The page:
When I used only a single composite (no separate Coherence data service):


Response time was 33.07ms which was slightly faster (although probably not significant) than using a separate Coherence data service composite. This indicates a separate Coherence data service composite causes very little additional overhead!

Keep in mind, in this case two calls are made. Let's call them DB + CH (and overhead).

When not using Coherence at all



This was the fastest with an average response time of 26.74ms. When I disabled audit logging this was reduced to: 23.53ms. When I moved the Coherence calls from the data service to the composite, there was no mentionable change in performance, which is to be expected since it was only supposed to use the database.

Here only the DB call was made (and overhead).

Cache hits


This was a lot slower then just a DB call: 33.01ms. Without audit logging this was reduced to: 29.22ms.

With Coherence calls directly present in the composite (no separate data service), response time was slightly less: 28.10ms. Here also, little overhead of the Coherence data service.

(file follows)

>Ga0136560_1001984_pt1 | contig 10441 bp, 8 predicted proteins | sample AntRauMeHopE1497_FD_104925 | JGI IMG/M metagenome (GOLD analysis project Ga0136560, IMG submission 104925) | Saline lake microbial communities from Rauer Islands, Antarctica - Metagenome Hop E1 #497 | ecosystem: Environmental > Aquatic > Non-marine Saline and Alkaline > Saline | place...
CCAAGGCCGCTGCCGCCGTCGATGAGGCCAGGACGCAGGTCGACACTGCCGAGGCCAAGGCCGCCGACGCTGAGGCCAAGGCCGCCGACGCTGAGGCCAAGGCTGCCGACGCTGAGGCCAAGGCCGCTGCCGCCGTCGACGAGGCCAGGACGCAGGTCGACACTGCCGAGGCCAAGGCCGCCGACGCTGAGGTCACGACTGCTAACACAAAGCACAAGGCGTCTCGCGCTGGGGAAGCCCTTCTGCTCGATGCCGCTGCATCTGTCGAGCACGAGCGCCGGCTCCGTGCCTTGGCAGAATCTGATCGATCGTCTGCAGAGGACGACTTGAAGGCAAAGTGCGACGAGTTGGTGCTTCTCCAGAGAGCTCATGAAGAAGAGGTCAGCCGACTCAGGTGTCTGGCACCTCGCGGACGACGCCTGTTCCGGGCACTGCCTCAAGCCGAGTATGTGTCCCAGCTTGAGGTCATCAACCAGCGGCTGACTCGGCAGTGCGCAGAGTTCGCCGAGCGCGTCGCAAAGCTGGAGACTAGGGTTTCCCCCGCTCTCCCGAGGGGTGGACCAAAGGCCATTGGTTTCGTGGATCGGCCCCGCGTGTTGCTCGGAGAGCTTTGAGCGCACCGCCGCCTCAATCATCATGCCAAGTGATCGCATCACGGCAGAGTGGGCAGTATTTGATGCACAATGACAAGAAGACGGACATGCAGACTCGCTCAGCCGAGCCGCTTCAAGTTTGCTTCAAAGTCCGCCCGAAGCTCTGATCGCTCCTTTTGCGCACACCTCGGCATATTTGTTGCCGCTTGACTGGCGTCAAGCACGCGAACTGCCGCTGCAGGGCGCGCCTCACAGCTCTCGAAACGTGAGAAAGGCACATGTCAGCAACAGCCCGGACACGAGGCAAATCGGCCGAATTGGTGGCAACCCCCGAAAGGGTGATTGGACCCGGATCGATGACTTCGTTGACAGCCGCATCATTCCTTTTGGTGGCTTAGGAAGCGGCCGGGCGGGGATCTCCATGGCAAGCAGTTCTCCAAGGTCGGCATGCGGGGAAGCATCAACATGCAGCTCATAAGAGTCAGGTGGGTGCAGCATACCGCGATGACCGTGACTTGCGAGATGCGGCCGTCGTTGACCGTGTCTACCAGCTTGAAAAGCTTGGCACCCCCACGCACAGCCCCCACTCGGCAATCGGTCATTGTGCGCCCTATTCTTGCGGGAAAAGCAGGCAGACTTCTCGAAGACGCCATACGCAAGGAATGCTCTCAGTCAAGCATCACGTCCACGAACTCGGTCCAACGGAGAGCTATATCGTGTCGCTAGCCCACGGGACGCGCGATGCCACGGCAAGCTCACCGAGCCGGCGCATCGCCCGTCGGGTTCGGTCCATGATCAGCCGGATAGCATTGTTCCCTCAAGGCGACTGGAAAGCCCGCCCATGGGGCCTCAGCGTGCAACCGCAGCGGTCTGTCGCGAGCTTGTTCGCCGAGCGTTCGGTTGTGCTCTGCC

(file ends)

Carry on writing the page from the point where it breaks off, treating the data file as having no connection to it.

Here only the CH call was made (and overhead).

Little math

DB + CH + Overhead = 37ms
DB + Overhead = 24ms
CH + Overhead = 28ms

Thus: DB=9ms, CH=13ms, Overhead=15ms

Overhead are things like the SOA infrastructure.

Conclusion

In this blog post I have provided a pattern which can be used to create something which functions similar to an in memory table in some ways. My expectation was that this would provide an increase in performance since the database didn't need to be accessed for every value.

I did several performance measures on the quickstart JDeveloper version with integrated Weblogic server and an XE database.
  • with and without audit logging
  • with a separate Coherence data service and with the CoherenceAdapter configuration combined with the logic in a single composite
  • only DBAdapter calls, only CoherenceAdapter calls and both
  • with a single thread load-test and with several threads sending requests at the same time
During these measures I was surprised to find the following:
  • the database adapter fetching a single value from a table was faster then the CoherenceAdapter fetching this same value (related to transactions, threading or other internal adapter mechanics?)
  • the overhead of the framework in this case was larger than the time spend on the individual calls
Of course, you will gain much from using Coherence when the database is very slow and Coherence is used as distributed cache. You should however not use Coherence without thinking about your usecase. A simple fast reference table appeared to be a poor usecase.